Or at least your car can't drive around choosing life, according to the law. A federal appeals court squelched North Carolina's plan to offer "Choose Life" specialty license plates to motorists. (The 4th U.S. Circuit Court of Appeals is located in Virginia, too, no doubt further aggravating the Carolina pro-life contingent.) "Issuing a 'Choose Life' specialty license plate while refusing to issue a pro-choice specialty license plate constitutes blatant viewpoint discrimination squarely at odds with the First Amendment," the court said. Private biases aren't tolerated in state issued speech, according to the ruling--and you can't get any more "state issued" than license plates.
To get a specialty license plate considered in North Carolina, 300 applicants need to request the theme. That's not a lot of people, so it follows that there are a lot of themes. They include Duke plates and Wake Forest plates, along with more than 20 other colleges. There are more than 30 stock car racing specialty plates. There are plates for nurses, pilots, and for that nature-loving driver who is a Friend of the Smokies. The latter will run you $30, but $20 gets sent back to the Friends of the Great Smoky Mountains National Park. No telling if the pro-life supporters had planned to contribute a portion of their revenues to each newborn. Now we'll never know. Unless pro-choice advocates start applying for their own specialty plates, in which case both might be allowed, following the court's logic. Whatever happens, it's unlikely that any North Carolina license plate will ever be as well-suited to its driver than the one on native-son Michael Jordan's Ferrari, which merely states the Wright Brothers-inspired state motto: "First in Flight."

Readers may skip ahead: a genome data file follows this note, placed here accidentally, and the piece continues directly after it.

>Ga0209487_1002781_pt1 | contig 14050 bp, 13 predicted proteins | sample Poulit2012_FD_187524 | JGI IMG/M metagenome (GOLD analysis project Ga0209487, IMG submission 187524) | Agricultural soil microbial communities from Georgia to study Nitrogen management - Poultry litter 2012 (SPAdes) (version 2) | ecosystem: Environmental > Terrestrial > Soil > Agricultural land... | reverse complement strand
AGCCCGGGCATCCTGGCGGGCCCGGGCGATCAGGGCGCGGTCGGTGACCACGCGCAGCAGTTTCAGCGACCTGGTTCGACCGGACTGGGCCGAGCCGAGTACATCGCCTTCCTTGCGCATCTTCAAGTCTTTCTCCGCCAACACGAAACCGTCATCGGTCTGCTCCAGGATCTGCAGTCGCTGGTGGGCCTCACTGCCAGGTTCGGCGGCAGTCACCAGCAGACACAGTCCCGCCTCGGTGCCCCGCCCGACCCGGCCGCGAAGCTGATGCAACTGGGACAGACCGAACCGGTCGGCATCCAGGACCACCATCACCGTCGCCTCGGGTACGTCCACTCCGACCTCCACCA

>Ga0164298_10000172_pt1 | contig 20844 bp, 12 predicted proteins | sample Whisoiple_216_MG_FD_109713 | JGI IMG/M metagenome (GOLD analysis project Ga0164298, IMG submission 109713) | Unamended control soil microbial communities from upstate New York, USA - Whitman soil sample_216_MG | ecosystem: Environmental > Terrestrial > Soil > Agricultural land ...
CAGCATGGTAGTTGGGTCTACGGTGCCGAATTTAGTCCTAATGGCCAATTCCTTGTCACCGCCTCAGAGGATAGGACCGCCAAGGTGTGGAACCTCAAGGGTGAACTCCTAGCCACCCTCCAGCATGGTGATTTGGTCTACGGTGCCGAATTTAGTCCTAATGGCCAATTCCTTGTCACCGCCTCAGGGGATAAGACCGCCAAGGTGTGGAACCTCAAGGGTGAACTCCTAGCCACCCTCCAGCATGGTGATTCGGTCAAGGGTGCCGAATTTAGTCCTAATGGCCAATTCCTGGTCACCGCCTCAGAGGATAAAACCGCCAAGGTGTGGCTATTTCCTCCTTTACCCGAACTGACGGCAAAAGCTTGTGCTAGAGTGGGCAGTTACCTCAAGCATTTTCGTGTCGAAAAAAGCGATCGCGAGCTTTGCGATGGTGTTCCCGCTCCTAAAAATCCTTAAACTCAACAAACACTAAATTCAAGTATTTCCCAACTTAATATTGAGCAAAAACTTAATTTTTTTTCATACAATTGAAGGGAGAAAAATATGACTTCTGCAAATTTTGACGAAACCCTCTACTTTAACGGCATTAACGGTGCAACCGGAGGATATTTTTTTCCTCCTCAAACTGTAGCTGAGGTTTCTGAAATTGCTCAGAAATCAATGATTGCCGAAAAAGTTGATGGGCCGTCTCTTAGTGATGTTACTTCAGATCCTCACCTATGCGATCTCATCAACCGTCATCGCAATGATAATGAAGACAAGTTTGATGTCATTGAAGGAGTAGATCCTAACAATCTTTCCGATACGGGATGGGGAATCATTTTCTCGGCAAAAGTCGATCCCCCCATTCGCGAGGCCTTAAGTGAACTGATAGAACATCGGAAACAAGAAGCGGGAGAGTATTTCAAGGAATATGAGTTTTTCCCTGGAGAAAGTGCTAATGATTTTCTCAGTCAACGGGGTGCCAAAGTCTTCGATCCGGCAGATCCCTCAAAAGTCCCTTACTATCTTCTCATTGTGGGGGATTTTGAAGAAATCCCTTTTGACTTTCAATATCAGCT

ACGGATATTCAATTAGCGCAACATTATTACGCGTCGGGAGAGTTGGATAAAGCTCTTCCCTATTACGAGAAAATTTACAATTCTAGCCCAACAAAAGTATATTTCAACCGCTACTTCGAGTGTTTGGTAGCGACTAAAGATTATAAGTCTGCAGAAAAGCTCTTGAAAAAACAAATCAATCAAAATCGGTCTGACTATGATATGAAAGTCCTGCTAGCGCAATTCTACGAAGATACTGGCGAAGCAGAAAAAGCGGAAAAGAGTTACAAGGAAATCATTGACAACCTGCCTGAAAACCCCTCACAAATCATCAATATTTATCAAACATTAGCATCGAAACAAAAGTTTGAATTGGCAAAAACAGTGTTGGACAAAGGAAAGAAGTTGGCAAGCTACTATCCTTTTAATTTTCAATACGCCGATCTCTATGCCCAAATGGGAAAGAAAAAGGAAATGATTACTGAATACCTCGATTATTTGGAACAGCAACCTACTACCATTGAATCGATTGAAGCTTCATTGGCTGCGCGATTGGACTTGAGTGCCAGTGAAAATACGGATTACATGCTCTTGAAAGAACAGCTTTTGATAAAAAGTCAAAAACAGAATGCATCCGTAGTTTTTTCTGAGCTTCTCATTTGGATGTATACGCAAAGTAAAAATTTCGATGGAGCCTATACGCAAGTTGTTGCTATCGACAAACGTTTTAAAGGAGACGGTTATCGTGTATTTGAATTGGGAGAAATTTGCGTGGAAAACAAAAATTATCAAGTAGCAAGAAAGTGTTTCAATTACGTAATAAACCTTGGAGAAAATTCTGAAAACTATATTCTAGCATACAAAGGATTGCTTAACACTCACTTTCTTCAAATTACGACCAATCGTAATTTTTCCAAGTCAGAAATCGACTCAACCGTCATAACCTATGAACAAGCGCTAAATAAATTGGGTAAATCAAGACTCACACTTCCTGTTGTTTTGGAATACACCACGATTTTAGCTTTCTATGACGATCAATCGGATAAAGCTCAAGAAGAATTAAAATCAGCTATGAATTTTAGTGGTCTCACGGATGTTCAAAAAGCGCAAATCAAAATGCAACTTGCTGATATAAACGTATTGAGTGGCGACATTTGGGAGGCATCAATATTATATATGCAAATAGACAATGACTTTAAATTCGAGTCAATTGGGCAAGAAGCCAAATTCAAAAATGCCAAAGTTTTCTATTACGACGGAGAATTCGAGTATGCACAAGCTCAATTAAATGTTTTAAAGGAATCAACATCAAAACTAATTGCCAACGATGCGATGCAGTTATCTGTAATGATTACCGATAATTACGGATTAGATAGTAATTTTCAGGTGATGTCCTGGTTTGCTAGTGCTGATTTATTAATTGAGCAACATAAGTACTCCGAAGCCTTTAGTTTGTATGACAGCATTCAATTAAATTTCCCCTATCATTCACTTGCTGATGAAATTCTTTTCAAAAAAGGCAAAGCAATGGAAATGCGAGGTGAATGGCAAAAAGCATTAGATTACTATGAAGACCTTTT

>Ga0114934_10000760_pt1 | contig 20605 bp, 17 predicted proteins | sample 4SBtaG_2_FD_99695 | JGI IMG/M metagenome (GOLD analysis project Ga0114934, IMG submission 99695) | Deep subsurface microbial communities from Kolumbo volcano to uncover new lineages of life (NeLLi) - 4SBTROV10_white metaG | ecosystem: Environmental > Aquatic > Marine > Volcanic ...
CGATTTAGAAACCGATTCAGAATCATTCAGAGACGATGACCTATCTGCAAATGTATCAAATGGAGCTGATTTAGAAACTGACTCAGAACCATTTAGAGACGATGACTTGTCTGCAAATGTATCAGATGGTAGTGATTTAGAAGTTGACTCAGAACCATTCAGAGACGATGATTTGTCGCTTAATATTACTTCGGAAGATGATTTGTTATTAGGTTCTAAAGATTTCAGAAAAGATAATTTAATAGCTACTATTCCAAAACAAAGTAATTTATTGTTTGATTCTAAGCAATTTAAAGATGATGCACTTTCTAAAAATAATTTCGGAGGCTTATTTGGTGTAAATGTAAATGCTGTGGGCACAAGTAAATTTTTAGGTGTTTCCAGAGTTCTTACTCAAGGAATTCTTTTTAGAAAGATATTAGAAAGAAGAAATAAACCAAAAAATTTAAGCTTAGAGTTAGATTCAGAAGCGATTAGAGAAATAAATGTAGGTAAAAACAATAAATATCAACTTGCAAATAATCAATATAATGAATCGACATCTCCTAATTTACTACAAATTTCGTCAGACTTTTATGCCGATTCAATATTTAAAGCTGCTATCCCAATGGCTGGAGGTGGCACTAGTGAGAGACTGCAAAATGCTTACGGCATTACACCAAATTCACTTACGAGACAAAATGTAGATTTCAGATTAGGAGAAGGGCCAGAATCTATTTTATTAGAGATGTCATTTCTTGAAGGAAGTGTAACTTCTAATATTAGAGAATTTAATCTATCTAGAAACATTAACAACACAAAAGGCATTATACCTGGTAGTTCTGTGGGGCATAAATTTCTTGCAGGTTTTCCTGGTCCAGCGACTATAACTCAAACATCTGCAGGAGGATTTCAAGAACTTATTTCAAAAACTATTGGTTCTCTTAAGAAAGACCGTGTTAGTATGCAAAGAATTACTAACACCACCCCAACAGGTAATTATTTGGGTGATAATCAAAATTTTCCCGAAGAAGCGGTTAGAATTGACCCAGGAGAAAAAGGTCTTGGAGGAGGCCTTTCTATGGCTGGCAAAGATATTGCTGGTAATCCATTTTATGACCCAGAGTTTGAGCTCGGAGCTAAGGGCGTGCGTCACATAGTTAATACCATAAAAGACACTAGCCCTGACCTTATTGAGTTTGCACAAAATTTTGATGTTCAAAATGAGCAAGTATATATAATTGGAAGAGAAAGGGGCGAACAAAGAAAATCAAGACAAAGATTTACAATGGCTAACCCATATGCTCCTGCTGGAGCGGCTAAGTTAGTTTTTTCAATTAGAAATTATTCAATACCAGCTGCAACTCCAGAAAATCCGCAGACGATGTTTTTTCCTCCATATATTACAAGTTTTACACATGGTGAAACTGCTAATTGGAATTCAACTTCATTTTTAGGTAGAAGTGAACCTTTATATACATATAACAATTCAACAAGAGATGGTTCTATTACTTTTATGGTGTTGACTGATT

Note: the excellent Craig Jarvis writes about the legal decision here for the Raleigh News & Observer.
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